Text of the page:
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Old 02-13-2008, 12:09 PM   #5
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sorry for my ignorance, what exactly a kill switch does?? and how could it effect mpg!!
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Old 02-16-2008, 02:56 PM   #6
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Quote:
Originally Posted by ajohnmeyer View Post
The "Advanced" kill switch will work for any 88-95 Civic/CRX/DelSol.
Difficulty level ***

Advantages: speedometer/odometer function, works on more cars.

Disadvantages: takes longer to kill the engine (startup is still very quick though).
This version is only slightly more difficult than the "basic" switch.
It does not have the instantaneous "kill" of the basic switch, but the speedometer/odometer is unaffected.


This kill switch "duplicates" the "solder cracks" issue that causes the infamous "main relay problem" in those series of cars. Nice security touch as your average car thief won't know where to go next. They'll either flat bed or rip off what they can take and leave.

Gene
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Old 06-02-2008, 08:17 AM   #7
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Killer security mod. Did mine in under an hour. Thanks for the excellent post.
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Old 08-28-2008, 07:39 AM   #8
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Any advice for Hondas newer than 1995?

Great article, but by 2002 the Civic's FI fuse was relocated to the main fuse box under the hood. Has anyone discovered a good way to route wires into the passenger compartment?
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Old 10-19-2008, 12:16 AM   #9
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So these are 2 kill switch methods:

1- Cut the fuel injection or the ECU (?)
2- Cut the fuel pump.

Can you really use that to P&G with a civic without side effects like:

- loosing power brakes or power steering (and if so does it matter when driving say 30MPH)
- resetting or causing an error in the ECU forcing it in open loop, or some bad state

And how easy is it to restart the engine with both methods? Just go in gear?

Has anyone experienced how damaging for the car it is to use the starter too often when turning off the engine at red lights? And what wear does it take? Only the carbon contacts to replace or full starter replacement?

BTW, for the Del Sol the fuel cut-off might be a little different. Wire might not run there...

The EFI method would likely work also for the older Acura Integras since it sports very similar parts to the civic.
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Old 10-19-2008, 05:34 AM   #10
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Quote:
Originally Posted by sonyhome View Post
So these are 2 kill switch methods:

1- Cut the fuel injection or the ECU (?)
2- Cut the fuel pump.
3- Cut ignition, same as turning key back except it's more ergonomic and you can wire it to ONLY the ignition wire, not the accessory too.

Cutting the fuel pump would be the easiest one but it may take a few seconds to die as the car continues running on pressure already in the fuel lines.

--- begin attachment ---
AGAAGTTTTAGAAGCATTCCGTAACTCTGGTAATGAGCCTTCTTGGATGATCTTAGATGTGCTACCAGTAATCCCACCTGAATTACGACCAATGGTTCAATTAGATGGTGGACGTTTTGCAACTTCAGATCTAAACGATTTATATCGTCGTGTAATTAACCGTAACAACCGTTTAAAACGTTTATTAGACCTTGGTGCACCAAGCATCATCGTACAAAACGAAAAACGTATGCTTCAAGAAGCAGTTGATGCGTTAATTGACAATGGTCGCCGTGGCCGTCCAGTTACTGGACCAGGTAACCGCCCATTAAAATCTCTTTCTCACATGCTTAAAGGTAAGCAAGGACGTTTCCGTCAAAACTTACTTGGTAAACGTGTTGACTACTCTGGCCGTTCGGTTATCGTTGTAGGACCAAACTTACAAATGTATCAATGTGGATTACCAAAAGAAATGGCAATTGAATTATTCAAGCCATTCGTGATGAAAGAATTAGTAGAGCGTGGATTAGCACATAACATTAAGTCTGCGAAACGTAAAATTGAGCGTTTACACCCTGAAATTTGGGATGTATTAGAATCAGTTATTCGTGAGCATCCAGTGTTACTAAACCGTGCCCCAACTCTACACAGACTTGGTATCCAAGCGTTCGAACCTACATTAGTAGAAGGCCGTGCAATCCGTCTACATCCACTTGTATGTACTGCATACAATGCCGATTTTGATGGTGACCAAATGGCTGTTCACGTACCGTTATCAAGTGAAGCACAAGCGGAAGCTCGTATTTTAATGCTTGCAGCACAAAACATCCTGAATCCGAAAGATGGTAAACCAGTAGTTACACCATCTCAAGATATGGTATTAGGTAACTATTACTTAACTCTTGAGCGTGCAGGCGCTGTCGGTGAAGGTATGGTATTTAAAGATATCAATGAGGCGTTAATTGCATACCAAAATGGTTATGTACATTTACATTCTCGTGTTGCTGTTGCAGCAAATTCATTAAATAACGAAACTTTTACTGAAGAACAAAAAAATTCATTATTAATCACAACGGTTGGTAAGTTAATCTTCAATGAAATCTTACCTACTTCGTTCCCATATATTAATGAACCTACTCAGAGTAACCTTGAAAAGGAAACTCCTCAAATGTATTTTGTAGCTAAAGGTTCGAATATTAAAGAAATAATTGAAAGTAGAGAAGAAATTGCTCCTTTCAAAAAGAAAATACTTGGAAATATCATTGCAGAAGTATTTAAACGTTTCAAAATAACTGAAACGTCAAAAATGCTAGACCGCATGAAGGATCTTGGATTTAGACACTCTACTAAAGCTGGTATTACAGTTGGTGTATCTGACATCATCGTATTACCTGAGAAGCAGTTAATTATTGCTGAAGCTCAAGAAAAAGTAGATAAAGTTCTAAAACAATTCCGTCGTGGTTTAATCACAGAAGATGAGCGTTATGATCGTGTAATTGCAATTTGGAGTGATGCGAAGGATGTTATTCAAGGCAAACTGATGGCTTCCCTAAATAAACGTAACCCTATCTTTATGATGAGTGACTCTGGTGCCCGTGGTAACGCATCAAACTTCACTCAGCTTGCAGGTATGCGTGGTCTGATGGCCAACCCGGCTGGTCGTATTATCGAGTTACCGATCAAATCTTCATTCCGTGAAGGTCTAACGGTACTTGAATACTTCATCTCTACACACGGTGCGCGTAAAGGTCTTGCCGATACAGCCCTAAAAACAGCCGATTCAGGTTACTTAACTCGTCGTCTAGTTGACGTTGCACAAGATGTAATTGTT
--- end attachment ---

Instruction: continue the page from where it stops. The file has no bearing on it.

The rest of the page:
Quote:
Can you really use that to P&G with a civic without side effects like:

- loosing power brakes or power steering (and if so does it matter when driving say 30MPH)
Power brakes remain working for two to five applications after the engine is off. Then the brakes still work but you need to have a strong leg (and they're difficult to modulate). However, you should never get to that point; if you did, then you failed as a driver to make good decisions and anticipate needs. EOC is the low priority, with safety being well worth investing a small amount of gas (just long enough to restart the engine for a couple seconds).

Power steering is probably not an issue in most vehicles. Modern vehicles with speed sensitive steering almost entirely turn it off at speed, and most vehicles since the '90s don't give you much power assist anyway, opting for "more feel" and "sporty" steering. That said, I don't have much EOC experience outside of my VW, which has electric power steering that seems to stay running even when the engine is not. I've done short EOCs in my truck and can feel the difference but can still steer fine; years ago I've done short EOCs in a Pontiac and a Cadillac, and again, I was able to steer well enough.

Quote:
- resetting or causing an error in the ECU forcing it in open loop, or some bad state
This varies from car to car, and is probably the most important part of choosing how to kill your engine. Barbarically cutting power to the fuel injectors may throw a code on some vehicles. Cutting power to the fuel pump will almost certainly throw a code.

Quote:
And how easy is it to restart the engine with both methods? Just go in gear?
Bump starting is actually very easy and smooth (and fun the first time you do it at speed). See this quote from PaleMelanesian:
Quote:
Originally Posted by PaleMelanesian View Post
I bump-start any time unless I'm actually stopped. A quick up-down pulse in 5th to fire the engine, then choose the gear and let it out again. There's little-to-no jolt or momentum lost that way.
Indeed, it doesn't even take much practice to get it right. You don't have to fully engage the clutch; just bring the pedal up part of the way, you see the tach jump but don't feel the car buck. I bump start in 5th gear all the way down to ~12mph, though it's not quite dependable unless I'm above 15mph.

Quote:
Has anyone experienced how damaging for the car it is to use the starter too often when turning off the engine at red lights? And what wear does it take? Only the carbon contacts to replace or full starter replacement?
I read a post about it a month or two ago, but I'm not sure what would be good search terms to find it again. The poster made a pretty good case for it not being a problem.